Saturday, March 29, 2014

The Crimson Rivers


I have several days off from the recording studio while the music engineers skillfully make my vocal tracks to Endless Suburb more and more exciting with reverb and overdubbing and various distortions. Sort of like Cher's Believe album. We're trying to get it ready for a November ship date so it'll be available by K-Tel television commercial in time for the Holiday season.  I've suggested adding several holiday themed tracks such as Santa Shops at Lane Bryant but the producers want to keep the album pure.

I've therefore had plenty of time to consider my new kabuki musical. Joseph checked the rights situation for One Flew Over the Cuckoo's Nest and, although Ken Kesey is a big fan, it's not available as a property at this time due to the recent revival on Broadway with that darling Gary Sinise. We have, therefore, optioned another property tailor made to my talents. I am happy to announce that Vicki Lester will be returning soon to the stage in the kabuki musical version of The Last Seduction as Bridget/Wendy. Barry Manilow has agreed to do the music. When asked if he thought he could, he replied

Lyrical poems,
Miniature melodies.
Just like a jingle!

Having some time on my hands, off I went to the local art house where I caught a matinee of The Crimson Rivers, a new film from France starring Jean Reno and Vincent Cassel. The title translation is slightly inaccurate - the original French title is Les Rivieres Pourpres and "pourpres" carries with it a connotation of heraldic royalty or blue blood that doesn't translate and which is important in understanding the plot and theme of this procedural.

The scene is the French Alps town of Guernon, located in a valley in the shadow of Mont Blanc. As the film opens, the librarian of the local college has been discovered murdered and mutilated and hanging hundreds of feet up on a sheer rock wall, trussed in mountain climbing ropes. This is obviously not a usual country town murder, so Paris sends in the French equivalent of an FBI profiler (Jean Reno) to investigate. Meanwhile, in a nearby town, the new police chief (Vincent Cassel) investigates the attempted desecration of a grave from twenty years ago. Neither man knows it but their two cases are integrally connected. As they probe into doings in the region, especially in the isolated college, they eventually collide and join forces with a young woman mountain guide (Nadia Fares) to unravel a mystery that involves years and years of skullduggery.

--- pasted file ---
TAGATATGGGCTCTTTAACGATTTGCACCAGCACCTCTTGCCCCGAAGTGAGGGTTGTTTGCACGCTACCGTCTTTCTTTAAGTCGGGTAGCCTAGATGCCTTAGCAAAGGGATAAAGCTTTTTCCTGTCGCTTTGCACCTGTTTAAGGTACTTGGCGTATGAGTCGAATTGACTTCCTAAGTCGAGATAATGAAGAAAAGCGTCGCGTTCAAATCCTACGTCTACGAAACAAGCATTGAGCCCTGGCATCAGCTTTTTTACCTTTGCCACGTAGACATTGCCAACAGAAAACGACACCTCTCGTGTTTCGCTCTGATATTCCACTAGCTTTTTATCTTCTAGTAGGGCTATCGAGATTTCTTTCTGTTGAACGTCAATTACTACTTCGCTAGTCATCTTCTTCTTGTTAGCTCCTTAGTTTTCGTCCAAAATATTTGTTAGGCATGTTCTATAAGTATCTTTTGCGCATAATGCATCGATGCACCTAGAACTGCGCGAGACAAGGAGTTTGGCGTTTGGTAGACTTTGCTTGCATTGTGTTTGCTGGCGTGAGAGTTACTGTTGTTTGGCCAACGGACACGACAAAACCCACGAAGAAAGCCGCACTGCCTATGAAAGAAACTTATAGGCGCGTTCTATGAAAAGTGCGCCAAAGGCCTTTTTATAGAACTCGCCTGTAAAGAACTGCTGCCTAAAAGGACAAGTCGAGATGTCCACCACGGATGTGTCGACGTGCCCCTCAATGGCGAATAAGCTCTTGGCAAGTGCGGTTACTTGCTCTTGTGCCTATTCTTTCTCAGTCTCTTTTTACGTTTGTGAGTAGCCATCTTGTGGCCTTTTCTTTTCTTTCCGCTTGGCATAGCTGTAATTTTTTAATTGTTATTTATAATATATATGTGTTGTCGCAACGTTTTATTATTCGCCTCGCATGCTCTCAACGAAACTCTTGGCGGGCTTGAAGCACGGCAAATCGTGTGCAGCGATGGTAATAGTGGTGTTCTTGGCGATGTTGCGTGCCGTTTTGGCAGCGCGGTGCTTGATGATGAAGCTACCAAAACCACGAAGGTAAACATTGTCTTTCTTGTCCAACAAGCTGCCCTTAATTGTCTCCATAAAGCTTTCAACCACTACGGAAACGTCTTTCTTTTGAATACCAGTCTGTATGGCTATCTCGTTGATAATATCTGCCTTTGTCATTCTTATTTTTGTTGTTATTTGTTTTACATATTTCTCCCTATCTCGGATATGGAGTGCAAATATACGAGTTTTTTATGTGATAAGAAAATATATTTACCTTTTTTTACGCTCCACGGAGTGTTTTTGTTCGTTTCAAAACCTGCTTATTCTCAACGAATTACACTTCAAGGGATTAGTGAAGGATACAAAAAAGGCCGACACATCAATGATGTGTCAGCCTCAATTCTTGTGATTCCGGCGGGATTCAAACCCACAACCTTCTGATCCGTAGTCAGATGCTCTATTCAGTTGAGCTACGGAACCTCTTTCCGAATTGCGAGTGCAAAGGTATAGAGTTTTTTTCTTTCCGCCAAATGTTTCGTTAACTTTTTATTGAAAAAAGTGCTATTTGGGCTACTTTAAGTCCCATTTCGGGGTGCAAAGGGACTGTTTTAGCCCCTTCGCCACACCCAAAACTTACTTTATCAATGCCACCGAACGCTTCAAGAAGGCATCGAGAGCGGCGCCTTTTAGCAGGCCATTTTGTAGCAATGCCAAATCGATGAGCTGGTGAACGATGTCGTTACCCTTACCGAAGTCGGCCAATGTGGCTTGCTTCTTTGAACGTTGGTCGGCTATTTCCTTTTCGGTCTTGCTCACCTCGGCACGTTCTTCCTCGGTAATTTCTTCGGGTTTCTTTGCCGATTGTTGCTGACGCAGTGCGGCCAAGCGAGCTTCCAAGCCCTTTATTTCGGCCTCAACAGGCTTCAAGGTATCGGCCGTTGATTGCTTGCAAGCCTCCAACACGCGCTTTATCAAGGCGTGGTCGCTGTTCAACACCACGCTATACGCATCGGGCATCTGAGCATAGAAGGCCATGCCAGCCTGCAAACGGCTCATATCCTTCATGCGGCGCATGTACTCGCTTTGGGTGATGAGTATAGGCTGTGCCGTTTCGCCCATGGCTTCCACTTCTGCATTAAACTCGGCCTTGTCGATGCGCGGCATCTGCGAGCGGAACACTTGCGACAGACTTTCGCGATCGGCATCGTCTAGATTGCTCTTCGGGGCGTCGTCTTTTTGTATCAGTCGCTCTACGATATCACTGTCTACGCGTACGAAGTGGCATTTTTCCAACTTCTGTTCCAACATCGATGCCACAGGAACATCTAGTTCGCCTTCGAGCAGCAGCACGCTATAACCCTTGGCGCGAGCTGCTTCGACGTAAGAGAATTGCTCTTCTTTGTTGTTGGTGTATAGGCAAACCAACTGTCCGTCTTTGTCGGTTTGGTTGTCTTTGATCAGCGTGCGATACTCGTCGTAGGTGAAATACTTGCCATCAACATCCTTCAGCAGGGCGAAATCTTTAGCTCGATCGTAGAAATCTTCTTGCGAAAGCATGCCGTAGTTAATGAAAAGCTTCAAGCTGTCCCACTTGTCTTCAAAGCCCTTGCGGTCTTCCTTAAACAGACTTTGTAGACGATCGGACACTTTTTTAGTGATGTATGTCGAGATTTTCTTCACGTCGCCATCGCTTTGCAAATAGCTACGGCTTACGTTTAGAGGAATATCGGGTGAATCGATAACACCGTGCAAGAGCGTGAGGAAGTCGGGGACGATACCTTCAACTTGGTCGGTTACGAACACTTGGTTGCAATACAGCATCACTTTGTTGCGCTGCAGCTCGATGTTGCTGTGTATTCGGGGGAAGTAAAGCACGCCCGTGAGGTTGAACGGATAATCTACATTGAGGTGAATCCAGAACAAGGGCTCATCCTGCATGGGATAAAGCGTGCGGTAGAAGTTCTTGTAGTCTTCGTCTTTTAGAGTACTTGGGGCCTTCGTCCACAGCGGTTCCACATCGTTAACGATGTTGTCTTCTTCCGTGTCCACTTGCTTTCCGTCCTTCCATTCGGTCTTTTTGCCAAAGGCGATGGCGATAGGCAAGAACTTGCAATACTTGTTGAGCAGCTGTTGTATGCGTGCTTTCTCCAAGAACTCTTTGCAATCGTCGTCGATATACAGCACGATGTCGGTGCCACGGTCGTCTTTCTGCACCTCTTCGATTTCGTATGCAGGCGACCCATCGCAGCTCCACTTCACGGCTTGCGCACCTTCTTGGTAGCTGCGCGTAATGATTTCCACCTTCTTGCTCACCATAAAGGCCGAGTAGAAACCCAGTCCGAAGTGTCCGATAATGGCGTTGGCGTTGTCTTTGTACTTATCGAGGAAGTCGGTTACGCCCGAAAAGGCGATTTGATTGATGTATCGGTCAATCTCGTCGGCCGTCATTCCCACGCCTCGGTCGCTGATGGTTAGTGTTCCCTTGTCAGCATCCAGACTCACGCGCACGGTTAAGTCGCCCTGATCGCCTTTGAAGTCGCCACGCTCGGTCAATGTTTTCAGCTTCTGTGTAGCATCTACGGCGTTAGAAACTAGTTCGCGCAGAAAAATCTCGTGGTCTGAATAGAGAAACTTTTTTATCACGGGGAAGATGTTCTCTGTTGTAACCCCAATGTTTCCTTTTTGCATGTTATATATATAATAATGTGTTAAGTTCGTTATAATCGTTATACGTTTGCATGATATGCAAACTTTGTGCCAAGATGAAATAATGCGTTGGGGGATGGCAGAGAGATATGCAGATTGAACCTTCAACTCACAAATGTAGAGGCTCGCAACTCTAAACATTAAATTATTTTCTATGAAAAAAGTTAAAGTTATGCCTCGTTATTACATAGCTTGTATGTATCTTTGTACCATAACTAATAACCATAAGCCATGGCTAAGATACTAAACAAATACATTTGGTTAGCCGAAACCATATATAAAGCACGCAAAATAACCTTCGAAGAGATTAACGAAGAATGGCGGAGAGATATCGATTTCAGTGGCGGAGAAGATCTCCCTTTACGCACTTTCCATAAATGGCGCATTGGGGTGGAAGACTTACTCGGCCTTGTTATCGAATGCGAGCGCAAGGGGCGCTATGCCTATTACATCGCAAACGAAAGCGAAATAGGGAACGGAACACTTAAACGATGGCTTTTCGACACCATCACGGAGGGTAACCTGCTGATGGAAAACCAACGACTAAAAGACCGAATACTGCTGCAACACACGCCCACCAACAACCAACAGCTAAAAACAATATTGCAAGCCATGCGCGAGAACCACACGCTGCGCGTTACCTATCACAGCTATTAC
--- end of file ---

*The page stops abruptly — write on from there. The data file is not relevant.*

The opening scenes of the film, with their moody helicopter shots of the Alps in late fall/early winter suggest that we're in for a very European piece. The tracking of an auto is reminiscent of the opening of the Dutch film, The Vanishing and the isolated, fortress like college with its antagonistic students and faculty evokes Annaud's film version of The Name of the Rose. Unfortunately, director Mathieu Kassovitz has obviously been fed  a diet of Hollywood serial killer movies and has absorbed too many of their clich├ęs rather than finding a distinct voice of his own. Breaking into a mausoleum late at night must happen in a major thunder and lightning storm. Each corpse must be found under more gothic and grotesque circumstances. Odd camera angles and dark clothes make things more menacing than necessary.

The great weakness of the film is the script. (Jean-Christophe Grange based on his novel.) There are enough plot holes, especially in the denouement, to drive several Renaults and a Citroen through. The writing is sloppy. Many major characters' actions are left thoroughly unexplained and the whole reason behind the murders is clouded in a quick, and somewhat lunatic last minute plot twist. It also makes use of that hoariest of villains, the neo-Nazi. This script would have been shredded in any US studio story conference and at least made coherent. I have the feeling that there was some bad editing done to bring the film down to length and some important plot points were simply junked.

On the other hand, there is much to like here. The photography of the towns and the mountains is gorgeous. There is a descent into a glacial crevasse that's much more interesting and real than anything in Cliffhanger or Vertical Limit. The continuity people weren't quite on the ball and it seems to leap from October to February and back a couple of times from scene to scene but it's not too terribly distracting. The performances of the two leads, Reno and Cassel, are also first rate and they make their detective heroes much more human than the usual Hollywood variety. These are real men, flawed and vulnerable.

I'll recommend this as a good rainy afternoon rent, or perhaps a matinee. The mountain scenery will lose some of its menace and effect on the smaller screen and it's very much a film of place.

Handless corpse. Eyeless corpse. Missing school records. Blind nun. Sinister ophthalmologist. Gratuitous kick boxing fight. Neo- Nazis. Canophobia. Glacial caves. Avalanche hazards.

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